So as expected, Ed Miliband’s speech got the thumbs down from most of the broadcasters yesterday. The mood around the Labour leader has been a good illustration of how the modern media works, and why the right-wing press continues to have a disproportionate influence on public life.

Pretty much since he became leader, and certainly since he took a robust line on phone-hacking, the right-wing press has moved up a few gears in its negativity about Ed. The significance here is less the influence upon the readers of those papers than upon the broadcasters, who as I argued at the Leveson Inquiry tend to take their lead from the press and become a kind of echo chamber for their views. So ‘public opinion’ becomes a combination of what the papers are saying, and what the broadcasters say the papers are saying. The public tend not to get much of a look-in, other than through polls which have been commissioned to reflect the view the commissioning paper had in the first place. Stand by for a lot of ‘Ed flops’ polls while this cycle is worked through.

Some members of the public, as was clear from comments here and elsewhere yesterday, are onto this unhealthy symbiotic relationship. I didn’t hear Ed’s interview on the Today programme, but reading twitter I sense a lot of anger at the way the interview was conducted. I see also that some commenters yesterday saw fit to measure second by second the coverage Ed was getting, a couple of clips surrounded by a lot of negative comment presented as news. The comment by Janete on my blog yesterday (two from the top) is worth reading. As for the one preceding it, did Channel 4 really only do 20 seconds on his speech?

One would imagine in these circumstances that the left media would do more to highlight the relationship between agenda-setting press and broadcast echo chamber. Instead, many of the left-leaning commentators give Ed problems from the other direction.

So Seumas Milne in The Guardian today takes aim at ‘Blairite zombies’ who seemingly are going round the place undermining the leader and trying to take him in the wrong direction. They played much the same game when Gordon Brown was PM, constantly seeing – and reporting – Blairite conspiracies, rarely letting facts get in the way, like the fact that three of the top zombies, myself, Peter Mandelson and Philip Gould, went back to help him.

When I study Milne’s piece to find out which Blairite zombies are currently at it, he cites defence spokesman Jim Murphy and Maurice Glasman. That Jim was a supporter of TB, and indeed of David Miliband whose leadership campaign he ran, is beyond doubt. But as chance would have it, I was with some of Ed Miliband’s team last Friday when Jim made the intervention to which Milne has taken exception. What is clear to me is that it was made not just with Ed’s blessing but as part of a concerted effort organised with his office.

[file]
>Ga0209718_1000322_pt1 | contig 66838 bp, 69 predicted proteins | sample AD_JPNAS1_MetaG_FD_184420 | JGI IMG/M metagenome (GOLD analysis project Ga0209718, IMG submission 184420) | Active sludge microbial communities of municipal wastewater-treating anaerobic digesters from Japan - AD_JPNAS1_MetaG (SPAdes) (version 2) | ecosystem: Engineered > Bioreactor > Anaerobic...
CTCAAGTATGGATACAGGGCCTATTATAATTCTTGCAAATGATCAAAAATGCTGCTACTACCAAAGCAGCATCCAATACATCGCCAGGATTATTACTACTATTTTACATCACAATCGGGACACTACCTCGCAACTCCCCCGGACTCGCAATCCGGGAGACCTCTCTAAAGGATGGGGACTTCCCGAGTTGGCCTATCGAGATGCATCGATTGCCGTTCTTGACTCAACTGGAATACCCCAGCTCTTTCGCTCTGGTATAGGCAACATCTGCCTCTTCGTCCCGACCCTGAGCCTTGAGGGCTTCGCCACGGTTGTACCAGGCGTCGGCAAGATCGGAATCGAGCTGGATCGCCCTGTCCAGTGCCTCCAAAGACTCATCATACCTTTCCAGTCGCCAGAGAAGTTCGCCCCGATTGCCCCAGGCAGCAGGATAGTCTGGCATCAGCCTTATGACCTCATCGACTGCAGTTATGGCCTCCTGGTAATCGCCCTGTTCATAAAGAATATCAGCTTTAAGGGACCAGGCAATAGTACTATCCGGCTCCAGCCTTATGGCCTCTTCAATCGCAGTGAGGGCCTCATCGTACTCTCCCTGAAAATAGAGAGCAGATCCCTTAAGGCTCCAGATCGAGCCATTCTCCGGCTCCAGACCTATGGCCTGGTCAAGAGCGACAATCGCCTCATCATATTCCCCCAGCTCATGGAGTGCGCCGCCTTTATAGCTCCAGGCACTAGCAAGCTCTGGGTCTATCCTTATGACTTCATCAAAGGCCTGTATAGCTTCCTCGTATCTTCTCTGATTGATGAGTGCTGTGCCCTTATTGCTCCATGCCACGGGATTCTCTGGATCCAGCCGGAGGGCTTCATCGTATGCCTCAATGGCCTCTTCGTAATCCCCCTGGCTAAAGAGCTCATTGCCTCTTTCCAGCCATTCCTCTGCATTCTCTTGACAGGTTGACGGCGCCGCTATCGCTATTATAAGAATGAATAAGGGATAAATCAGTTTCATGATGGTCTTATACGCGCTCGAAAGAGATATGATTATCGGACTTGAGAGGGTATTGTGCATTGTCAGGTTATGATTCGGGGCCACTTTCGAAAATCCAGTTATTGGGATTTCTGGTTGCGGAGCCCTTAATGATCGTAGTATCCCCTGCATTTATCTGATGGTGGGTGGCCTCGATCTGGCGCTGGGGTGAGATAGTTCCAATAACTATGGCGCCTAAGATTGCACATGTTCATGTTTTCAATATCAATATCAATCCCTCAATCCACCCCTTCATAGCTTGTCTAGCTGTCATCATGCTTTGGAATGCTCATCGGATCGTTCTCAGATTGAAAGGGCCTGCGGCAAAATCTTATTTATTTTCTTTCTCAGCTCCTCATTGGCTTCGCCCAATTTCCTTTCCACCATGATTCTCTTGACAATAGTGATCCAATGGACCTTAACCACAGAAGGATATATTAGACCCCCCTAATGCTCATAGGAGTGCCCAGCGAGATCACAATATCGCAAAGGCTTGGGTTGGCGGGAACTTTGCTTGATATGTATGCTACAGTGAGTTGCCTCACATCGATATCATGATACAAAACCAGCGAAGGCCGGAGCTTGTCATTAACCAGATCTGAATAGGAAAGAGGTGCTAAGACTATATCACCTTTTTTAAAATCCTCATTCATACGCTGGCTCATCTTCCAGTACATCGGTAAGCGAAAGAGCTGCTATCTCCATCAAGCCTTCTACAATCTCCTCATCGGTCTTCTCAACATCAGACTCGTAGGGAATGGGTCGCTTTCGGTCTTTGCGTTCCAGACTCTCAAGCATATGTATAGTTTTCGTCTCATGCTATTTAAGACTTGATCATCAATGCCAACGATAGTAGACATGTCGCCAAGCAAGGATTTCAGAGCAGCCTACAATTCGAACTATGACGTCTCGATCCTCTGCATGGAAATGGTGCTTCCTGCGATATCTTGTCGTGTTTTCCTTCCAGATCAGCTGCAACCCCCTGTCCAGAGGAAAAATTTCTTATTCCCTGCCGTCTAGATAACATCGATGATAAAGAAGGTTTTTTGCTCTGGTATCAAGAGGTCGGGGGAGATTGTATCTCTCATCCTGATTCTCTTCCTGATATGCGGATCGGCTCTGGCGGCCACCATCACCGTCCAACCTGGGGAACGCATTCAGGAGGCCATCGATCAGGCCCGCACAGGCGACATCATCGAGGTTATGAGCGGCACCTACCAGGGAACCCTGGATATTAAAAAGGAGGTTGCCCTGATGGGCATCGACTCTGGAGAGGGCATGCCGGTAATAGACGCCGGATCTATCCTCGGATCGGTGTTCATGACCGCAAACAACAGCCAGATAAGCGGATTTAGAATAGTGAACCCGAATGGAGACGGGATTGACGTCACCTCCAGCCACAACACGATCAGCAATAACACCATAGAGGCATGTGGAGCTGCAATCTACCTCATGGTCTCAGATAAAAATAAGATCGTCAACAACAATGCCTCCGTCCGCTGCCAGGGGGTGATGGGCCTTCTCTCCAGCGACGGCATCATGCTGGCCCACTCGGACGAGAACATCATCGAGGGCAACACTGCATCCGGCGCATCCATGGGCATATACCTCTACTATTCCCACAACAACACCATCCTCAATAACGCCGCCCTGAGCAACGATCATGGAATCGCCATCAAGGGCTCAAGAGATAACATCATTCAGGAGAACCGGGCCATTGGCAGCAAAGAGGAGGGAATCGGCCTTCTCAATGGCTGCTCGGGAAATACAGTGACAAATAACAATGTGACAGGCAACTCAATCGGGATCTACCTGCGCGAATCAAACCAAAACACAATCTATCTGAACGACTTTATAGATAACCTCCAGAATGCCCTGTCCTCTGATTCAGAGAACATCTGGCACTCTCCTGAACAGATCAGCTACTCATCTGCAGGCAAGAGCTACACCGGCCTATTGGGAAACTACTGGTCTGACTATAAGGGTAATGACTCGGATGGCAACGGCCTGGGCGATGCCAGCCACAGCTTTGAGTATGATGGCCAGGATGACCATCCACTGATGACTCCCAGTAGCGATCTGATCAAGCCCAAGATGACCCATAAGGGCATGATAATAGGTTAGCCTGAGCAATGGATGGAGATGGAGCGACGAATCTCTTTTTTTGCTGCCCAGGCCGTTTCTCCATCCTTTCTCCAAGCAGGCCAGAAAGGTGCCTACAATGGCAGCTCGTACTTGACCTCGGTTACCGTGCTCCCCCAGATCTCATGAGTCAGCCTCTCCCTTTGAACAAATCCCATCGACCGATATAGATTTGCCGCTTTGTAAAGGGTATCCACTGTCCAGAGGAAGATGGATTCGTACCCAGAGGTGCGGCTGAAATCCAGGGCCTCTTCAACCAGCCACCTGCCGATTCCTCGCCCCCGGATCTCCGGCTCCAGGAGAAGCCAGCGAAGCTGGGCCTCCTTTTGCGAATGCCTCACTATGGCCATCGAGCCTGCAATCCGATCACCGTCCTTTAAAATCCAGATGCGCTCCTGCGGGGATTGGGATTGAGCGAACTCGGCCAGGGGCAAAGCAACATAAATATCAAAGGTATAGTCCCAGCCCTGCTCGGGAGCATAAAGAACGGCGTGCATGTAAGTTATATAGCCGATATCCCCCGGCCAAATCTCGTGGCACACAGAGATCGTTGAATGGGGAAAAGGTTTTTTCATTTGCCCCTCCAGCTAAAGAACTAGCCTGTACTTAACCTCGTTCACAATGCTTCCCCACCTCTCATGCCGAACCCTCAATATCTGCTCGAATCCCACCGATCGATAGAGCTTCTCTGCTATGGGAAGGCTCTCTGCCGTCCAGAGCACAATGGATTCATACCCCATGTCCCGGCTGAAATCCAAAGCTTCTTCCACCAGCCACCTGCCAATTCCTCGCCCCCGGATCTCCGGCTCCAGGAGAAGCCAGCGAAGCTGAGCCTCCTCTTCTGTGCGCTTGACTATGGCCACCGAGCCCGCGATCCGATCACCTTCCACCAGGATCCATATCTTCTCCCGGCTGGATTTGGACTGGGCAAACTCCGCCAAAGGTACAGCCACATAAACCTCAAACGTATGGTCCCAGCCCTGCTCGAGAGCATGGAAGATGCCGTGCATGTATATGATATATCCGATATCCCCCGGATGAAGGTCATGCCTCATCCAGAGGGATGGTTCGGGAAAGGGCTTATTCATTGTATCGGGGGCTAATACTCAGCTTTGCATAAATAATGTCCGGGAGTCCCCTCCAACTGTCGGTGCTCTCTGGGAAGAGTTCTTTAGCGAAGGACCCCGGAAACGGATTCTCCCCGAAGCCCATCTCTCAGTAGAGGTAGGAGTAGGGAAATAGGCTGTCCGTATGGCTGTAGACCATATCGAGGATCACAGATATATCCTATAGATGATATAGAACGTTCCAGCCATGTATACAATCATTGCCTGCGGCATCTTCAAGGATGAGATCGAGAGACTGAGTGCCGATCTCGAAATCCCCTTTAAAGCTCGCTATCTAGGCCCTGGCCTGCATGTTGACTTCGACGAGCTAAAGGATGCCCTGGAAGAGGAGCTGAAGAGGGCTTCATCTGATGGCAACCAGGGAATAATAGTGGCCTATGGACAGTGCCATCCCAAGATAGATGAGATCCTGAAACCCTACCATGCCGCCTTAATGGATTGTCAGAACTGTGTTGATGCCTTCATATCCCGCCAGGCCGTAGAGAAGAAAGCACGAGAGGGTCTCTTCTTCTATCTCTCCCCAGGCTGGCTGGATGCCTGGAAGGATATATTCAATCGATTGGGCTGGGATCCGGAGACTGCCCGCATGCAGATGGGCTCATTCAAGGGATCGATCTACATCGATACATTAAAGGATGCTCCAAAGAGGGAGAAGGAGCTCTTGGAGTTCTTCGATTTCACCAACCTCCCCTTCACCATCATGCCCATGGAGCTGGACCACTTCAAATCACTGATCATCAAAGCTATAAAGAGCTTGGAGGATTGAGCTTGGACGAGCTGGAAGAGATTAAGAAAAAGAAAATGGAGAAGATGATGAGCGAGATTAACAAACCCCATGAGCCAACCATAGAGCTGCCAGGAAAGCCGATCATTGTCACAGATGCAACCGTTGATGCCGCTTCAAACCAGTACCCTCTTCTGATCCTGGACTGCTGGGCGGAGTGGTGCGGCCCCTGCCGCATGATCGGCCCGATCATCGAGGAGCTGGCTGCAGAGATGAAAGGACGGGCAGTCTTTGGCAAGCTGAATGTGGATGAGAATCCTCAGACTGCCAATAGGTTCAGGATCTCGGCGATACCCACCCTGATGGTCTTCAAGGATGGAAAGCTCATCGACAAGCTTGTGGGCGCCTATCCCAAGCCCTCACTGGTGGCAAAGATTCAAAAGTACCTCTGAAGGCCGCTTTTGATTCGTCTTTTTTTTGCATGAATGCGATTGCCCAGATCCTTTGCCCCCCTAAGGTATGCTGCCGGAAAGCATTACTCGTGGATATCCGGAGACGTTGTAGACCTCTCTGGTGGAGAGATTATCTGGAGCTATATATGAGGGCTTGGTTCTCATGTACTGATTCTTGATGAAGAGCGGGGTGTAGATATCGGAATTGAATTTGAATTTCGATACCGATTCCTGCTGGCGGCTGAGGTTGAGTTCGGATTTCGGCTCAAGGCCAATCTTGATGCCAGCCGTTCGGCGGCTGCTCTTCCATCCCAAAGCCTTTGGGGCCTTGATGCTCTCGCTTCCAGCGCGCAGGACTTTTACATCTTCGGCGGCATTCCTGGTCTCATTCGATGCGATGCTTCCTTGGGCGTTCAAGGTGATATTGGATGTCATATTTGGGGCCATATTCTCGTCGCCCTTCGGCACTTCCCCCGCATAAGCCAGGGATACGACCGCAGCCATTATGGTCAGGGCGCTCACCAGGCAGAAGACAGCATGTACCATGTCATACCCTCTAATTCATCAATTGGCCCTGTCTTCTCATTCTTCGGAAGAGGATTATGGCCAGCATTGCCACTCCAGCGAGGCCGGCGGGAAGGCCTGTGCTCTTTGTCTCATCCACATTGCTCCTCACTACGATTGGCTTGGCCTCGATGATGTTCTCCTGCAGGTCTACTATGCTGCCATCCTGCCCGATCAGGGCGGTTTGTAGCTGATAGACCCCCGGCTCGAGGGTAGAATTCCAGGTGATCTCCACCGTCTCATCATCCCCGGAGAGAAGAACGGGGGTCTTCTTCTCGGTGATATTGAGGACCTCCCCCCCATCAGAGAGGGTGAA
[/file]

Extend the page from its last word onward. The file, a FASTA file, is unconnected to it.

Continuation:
As for Glasman, who seemingly had a pop at Ed’s leadership recently, it seems to have escaped Milne’s notice that the Number 1 Blairite, namely TB himself, has given pretty short shrift to the whole ‘Blue Labour’ thing. To qualify him as a Blairite, let alone a zombie, reveals Milne is as guilty of ‘fit the prism’ journalism as the right-wing journalists doing in Ed from a different political angle.

So we are left with the conclusion, familiar to followers of UK politics, that the right-wing media does a great job of undermining progressive leaders, and the left-wing press has a habit of helping them.

If there was a Blairite conspiracy to do in Ed, I think I would know about it. There isn’t. Far better that his supporters turn the fire on the real conspiracy in UK politics – the one between Cameron and Clegg, backed by most of the media, to do things for which they have no real mandate.

## Last chance for me to use my own blog to plug The Happy Depressive, published as an ebook tomorrow. Having slagged off The Guardian above, may I thank them again for the extract they ran on Saturday, which certainly got noticed. Out and about doing various errands this morning, three people told me they had downloaded the ebook as a result of the Guardian piece (further evidence of my view that if you are selling something, the mainstream media is still key to getting digital activity going), and two others stopped me to say they had depression. On which point, finally, I am looking forward to seeing Freddie Flintoff’s documentary on depression on sport. The more people like him, and others in sport Now must rush, am doing an interview on depression for a magazine in Albania (where mental health attitudes are not great) and hope to get it over with before PMQs.